The Peace/Violence Paradox: Honor in Different Light(s), by Sophia Wertz

The Collegiate Laws of Life Essay Contest asked Penn State students to explore ethical values and intercultural issues, and their talent for expressing their views in writing. Sophia Wertz, ’20 Paterno Fellow and Schreyer Scholar in economics and international politics, won Honorable Mention for her essay, “The Peace/Violence Paradox: Honor in Different Light(s)” in response to the prompt, “What does it mean to live a life with honor(s)?”


“The Peace/Violence Paradox: Honor in Different Light(s)”

The year is 1966. In South Vietnam, 20-year-old Alfred Rascon, a Mexican immigrant to the United States, is serving as a medic in South Vietnam. Despite his age, his contributions to his platoon were nothing short of selfless and monumental. American troops faced a well-armed enemy force, and many near-fatal injuries plagued sergeants. Dodging bullets and grenades, and already critically wounded himself, Rascon barreled further into enemy gunshots to attempt to save his troops. Throwing his body into artillery fire, he protected sergeants on the brink of death and saved their lives. This cost him a bullet to his hip. As he was evacuated to a helicopter, a chaplain read him his last rites, convinced he was dying.

After a miraculous recovery in Japan, Rascon returned to the United States and became a citizen. He continued to serve – returning to active duty in Vietnam and reporting to a station in Panama. He worked for the government in a myriad of capacities and was eventually assigned to the Office of the Surgeon General, serving twice in Iraq and Afghanistan. He retired with the rank of lieutenant colonel. In 2000, he was awarded the Medal of Honor – the United States’ highest military award – for his courageous actions taken in military service.

The year is 2016. In Pakistan, Zeenat Rafiq was murdered in her family’s apartment at the hands of her mother, Parveen. According to the Associated Press, as neighbors rushed to help save the girl, her mother screamed from the rooftop: “I have killed my daughter. I have saved my honor. She will never shame me again.” Zeenat was killed because she defied her mother’s orders for an arranged marriage, which would soil her family’s honor in the eyes of many neighbors.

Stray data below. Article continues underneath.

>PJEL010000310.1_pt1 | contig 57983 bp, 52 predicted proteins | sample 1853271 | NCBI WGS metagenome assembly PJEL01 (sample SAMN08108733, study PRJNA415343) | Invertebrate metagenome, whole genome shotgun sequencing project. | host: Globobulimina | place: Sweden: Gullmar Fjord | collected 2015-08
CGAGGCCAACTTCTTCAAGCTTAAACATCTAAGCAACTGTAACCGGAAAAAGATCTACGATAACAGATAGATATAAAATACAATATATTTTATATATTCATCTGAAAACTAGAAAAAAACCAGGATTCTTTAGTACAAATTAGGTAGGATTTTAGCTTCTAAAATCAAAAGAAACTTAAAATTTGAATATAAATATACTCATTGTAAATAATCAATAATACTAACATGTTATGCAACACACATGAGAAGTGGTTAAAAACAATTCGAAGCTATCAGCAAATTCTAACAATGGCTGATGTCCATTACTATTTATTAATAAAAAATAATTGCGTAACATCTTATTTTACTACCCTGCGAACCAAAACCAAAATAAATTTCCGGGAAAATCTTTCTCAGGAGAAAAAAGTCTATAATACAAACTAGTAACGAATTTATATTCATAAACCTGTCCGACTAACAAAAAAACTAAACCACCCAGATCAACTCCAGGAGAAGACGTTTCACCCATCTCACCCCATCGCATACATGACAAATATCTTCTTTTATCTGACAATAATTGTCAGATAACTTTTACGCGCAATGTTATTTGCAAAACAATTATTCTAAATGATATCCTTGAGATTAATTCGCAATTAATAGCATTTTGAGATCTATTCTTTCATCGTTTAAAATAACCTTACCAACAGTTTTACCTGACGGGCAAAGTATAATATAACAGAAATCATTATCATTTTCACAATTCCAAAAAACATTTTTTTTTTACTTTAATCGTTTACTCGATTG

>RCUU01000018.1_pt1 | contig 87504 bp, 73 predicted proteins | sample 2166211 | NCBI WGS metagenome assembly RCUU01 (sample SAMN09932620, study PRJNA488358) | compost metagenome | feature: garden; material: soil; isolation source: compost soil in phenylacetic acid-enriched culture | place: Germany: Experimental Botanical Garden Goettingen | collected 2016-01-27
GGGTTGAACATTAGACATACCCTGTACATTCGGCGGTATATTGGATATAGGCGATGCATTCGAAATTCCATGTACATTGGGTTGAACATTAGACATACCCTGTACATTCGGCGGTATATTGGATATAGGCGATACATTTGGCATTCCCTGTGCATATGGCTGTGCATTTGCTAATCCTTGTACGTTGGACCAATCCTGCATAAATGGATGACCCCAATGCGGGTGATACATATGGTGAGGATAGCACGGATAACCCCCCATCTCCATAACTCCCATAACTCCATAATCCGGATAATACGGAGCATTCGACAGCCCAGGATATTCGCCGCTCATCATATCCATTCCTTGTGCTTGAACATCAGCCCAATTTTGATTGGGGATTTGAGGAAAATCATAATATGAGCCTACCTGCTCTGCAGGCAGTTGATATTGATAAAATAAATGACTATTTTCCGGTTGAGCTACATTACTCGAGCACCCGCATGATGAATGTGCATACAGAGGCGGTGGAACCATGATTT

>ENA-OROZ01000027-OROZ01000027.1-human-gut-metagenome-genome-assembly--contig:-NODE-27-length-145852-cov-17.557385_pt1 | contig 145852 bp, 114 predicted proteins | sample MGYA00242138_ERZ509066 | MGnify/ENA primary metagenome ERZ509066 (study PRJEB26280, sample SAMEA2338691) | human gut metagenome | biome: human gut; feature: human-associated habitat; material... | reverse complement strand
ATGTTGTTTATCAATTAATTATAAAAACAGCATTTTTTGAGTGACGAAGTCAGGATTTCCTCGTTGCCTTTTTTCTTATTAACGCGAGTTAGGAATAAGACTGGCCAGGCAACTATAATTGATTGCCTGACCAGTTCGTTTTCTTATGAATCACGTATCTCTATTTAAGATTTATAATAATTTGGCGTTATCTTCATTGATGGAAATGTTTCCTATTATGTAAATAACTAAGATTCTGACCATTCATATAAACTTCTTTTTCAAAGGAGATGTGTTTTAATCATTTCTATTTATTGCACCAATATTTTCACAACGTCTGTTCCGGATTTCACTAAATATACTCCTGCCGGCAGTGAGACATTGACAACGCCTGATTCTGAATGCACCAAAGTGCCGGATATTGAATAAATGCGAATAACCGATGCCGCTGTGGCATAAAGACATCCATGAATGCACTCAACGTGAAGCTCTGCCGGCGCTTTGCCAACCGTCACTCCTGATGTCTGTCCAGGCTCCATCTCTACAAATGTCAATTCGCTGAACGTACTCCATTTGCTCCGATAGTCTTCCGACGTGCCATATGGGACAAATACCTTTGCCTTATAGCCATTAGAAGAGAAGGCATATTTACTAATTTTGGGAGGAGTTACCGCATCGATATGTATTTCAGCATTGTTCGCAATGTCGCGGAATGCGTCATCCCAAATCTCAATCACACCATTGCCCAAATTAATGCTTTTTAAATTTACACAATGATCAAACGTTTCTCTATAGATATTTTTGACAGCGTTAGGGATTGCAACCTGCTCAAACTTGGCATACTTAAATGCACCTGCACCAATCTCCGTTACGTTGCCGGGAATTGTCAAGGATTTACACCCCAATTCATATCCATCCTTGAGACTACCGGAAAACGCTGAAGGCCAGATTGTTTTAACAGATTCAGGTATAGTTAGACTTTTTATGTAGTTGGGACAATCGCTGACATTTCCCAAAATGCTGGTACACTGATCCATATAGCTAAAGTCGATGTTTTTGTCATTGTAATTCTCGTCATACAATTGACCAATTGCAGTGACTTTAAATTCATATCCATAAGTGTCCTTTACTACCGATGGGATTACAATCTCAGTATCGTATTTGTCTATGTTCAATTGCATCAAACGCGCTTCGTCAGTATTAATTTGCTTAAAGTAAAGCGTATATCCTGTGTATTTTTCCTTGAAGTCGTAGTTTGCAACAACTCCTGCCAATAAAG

Tragically, this was far from an isolated incident. Sobering statistics from the Human Rights Watch reveal that 1,000 Pakistani women die in “honor killings” each year; that is, they die because their actions have brought dishonor to their families. The moral grounds which provide justification for such violence against women are couched under the pretense that women bring shame to their families through sexual infidelity (real or alleged), demanding divorce, and even being the victim of rape.

What is honor? How can it be used to both reward selfless action but simultaneously justify macabre and gruesome violence?

Honor itself is a concept so ubiquitous it transcends cultural and temporal boundaries, defining eras and peoples, yet it is difficult to truly know what is honorable. Like aesthetics and intelligence, honor is an abstraction which is both extremely personal and subjective. This is inherent in the very definition of the word – honor not only describes high respect or great esteem, but also adherence to a conventional standard of conduct. Herein lies the source of such a great disparity of actions done in honor.

The idea of what is honorable is based on fundamentally different ethical values, which are created and shaped by fallible people. The juxtaposition of the honor which awarded Rascon the military’s highest award with the honor which justified the murder of Zeenat is so striking because it demonsrates the stark differences between an American interpretation of honor with that of another culture. We are quick to applaud the work of Rascon on grounds of honor but condemn the actions of Parveen.

In no way do I mean to imply we should embrace violence to live honorable lives. I only seek to demonstrate the problem with basing one’s life purely on grounds of what is honorable. Therefore, I would like to amend the prompt.

What does it mean to live a life with honor? I do not think we will ever answer such a question in a way that is fundamentally concise. However, I believe that rather than striving to live an honorable life, we instead live a selfless life. Through our differences in the meaning of honor, we can recognize the inherent value in living a life to serve others.